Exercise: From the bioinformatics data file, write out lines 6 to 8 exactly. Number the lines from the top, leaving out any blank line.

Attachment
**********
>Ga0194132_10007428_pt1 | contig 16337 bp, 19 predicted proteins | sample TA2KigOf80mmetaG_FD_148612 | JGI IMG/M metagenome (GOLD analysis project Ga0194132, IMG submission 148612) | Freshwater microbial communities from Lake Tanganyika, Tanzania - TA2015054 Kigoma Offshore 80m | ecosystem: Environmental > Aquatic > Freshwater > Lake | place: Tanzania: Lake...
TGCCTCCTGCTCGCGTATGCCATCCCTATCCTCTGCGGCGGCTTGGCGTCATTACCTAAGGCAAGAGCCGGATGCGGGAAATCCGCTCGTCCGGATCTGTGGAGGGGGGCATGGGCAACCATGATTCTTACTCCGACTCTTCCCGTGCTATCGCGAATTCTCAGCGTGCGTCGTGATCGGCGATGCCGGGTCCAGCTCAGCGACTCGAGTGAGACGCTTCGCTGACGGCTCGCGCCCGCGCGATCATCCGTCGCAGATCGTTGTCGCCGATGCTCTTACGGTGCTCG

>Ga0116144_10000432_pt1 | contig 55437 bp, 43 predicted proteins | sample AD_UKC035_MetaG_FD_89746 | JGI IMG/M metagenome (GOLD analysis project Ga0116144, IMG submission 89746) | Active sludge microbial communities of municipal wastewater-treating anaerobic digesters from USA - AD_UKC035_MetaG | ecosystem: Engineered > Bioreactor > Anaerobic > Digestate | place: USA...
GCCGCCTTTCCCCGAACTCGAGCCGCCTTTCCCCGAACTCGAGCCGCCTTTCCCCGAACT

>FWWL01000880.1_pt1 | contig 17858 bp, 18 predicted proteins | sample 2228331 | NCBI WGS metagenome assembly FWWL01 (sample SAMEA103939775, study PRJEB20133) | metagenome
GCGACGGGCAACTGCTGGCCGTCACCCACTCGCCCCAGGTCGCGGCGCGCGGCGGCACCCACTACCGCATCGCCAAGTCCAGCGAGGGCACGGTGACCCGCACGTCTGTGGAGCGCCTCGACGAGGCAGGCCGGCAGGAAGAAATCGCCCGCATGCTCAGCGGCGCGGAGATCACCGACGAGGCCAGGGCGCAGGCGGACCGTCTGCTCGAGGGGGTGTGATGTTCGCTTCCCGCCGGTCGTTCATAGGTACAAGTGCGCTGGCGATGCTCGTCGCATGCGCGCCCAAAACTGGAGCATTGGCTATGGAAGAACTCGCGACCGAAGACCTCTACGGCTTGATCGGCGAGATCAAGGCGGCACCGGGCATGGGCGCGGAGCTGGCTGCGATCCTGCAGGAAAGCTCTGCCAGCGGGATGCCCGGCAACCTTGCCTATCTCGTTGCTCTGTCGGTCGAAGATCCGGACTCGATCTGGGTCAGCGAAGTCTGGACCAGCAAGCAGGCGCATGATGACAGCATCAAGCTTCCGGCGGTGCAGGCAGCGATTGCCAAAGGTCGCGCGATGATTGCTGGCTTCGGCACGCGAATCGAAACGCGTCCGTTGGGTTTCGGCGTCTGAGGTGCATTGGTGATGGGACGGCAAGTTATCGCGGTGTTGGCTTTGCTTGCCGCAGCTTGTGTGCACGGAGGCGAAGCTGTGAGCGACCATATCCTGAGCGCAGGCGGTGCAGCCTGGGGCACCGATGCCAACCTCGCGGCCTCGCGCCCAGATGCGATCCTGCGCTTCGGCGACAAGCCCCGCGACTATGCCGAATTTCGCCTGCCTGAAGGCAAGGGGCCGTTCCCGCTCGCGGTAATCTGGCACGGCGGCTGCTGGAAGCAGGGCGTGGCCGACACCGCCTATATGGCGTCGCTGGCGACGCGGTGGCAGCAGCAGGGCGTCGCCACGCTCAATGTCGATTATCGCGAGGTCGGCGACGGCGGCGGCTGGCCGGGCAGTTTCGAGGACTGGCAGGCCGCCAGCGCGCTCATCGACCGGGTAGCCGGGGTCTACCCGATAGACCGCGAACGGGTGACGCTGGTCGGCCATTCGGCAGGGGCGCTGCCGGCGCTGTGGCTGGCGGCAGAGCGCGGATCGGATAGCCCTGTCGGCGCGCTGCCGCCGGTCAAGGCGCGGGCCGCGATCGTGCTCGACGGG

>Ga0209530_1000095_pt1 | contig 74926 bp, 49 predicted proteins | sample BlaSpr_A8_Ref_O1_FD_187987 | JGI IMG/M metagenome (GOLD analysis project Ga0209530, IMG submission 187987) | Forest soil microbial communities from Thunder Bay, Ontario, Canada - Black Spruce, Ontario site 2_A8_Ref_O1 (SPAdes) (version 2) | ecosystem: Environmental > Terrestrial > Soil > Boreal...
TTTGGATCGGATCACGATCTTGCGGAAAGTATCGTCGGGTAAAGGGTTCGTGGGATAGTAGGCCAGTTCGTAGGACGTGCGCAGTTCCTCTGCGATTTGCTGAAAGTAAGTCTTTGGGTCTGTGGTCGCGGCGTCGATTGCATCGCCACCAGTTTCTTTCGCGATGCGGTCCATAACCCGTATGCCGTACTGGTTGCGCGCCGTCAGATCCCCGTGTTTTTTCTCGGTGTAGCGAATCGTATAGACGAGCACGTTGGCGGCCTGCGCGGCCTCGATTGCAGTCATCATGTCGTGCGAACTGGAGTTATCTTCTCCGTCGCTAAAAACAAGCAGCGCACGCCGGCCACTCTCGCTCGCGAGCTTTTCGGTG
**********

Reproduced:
GCGACGGGCAACTGCTGGCCGTCACCCACTCGCCCCAGGTCGCGGCGCGCGGCGGCACCCACTACCGCATCGCCAAGTCCAGCGAGGGCACGGTGACCCGCACGTCTGTGGAGCGCCTCGACGAGGCAGGCCGGCAGGAAGAAATCGCCCGCATGCTCAGCGGCGCGGAGATCACCGACGAGGCCAGGGCGCAGGCGGACCGTCTGCTCGAGGGGGTGTGATGTTCGCTTCCCGCCGGTCGTTCATAGGTACAAGTGCGCTGGCGATGCTCGTCGCATGCGCGCCCAAAACTGGAGCATTGGCTATGGAAGAACTCGCGACCGAAGACCTCTACGGCTTGATCGGCGAGATCAAGGCGGCACCGGGCATGGGCGCGGAGCTGGCTGCGATCCTGCAGGAAAGCTCTGCCAGCGGGATGCCCGGCAACCTTGCCTATCTCGTTGCTCTGTCGGTCGAAGATCCGGACTCGATCTGGGTCAGCGAAGTCTGGACCAGCAAGCAGGCGCATGATGACAGCATCAAGCTTCCGGCGGTGCAGGCAGCGATTGCCAAAGGTCGCGCGATGATTGCTGGCTTCGGCACGCGAATCGAAACGCGTCCGTTGGGTTTCGGCGTCTGAGGTGCATTGGTGATGGGACGGCAAGTTATCGCGGTGTTGGCTTTGCTTGCCGCAGCTTGTGTGCACGGAGGCGAAGCTGTGAGCGACCATATCCTGAGCGCAGGCGGTGCAGCCTGGGGCACCGATGCCAACCTCGCGGCCTCGCGCCCAGATGCGATCCTGCGCTTCGGCGACAAGCCCCGCGACTATGCCGAATTTCGCCTGCCTGAAGGCAAGGGGCCGTTCCCGCTCGCGGTAATCTGGCACGGCGGCTGCTGGAAGCAGGGCGTGGCCGACACCGCCTATATGGCGTCGCTGGCGACGCGGTGGCAGCAGCAGGGCGTCGCCACGCTCAATGTCGATTATCGCGAGGTCGGCGACGGCGGCGGCTGGCCGGGCAGTTTCGAGGACTGGCAGGCCGCCAGCGCGCTCATCGACCGGGTAGCCGGGGTCTACCCGATAGACCGCGAACGGGTGACGCTGGTCGGCCATTCGGCAGGGGCGCTGCCGGCGCTGTGGCTGGCGGCAGAGCGCGGATCGGATAGCCCTGTCGGCGCGCTGCCGCCGGTCAAGGCGCGGGCCGCGATCGTGCTCGACGGG

>Ga0209530_1000095_pt1 | contig 74926 bp, 49 predicted proteins | sample BlaSpr_A8_Ref_O1_FD_187987 | JGI IMG/M metagenome (GOLD analysis project Ga0209530, IMG submission 187987) | Forest soil microbial communities from Thunder Bay, Ontario, Canada - Black Spruce, Ontario site 2_A8_Ref_O1 (SPAdes) (version 2) | ecosystem: Environmental > Terrestrial > Soil > Boreal...
TTTGGATCGGATCACGATCTTGCGGAAAGTATCGTCGGGTAAAGGGTTCGTGGGATAGTAGGCCAGTTCGTAGGACGTGCGCAGTTCCTCTGCGATTTGCTGAAAGTAAGTCTTTGGGTCTGTGGTCGCGGCGTCGATTGCATCGCCACCAGTTTCTTTCGCGATGCGGTCCATAACCCGTATGCCGTACTGGTTGCGCGCCGTCAGATCCCCGTGTTTTTTCTCGGTGTAGCGAATCGTATAGACGAGCACGTTGGCGGCCTGCGCGGCCTCGATTGCAGTCATCATGTCGTGCGAACTGGAGTTATCTTCTCCGTCGCTAAAAACAAGCAGCGCACGCCGGCCACTCTCGCTCGCGAGCTTTTCGGTG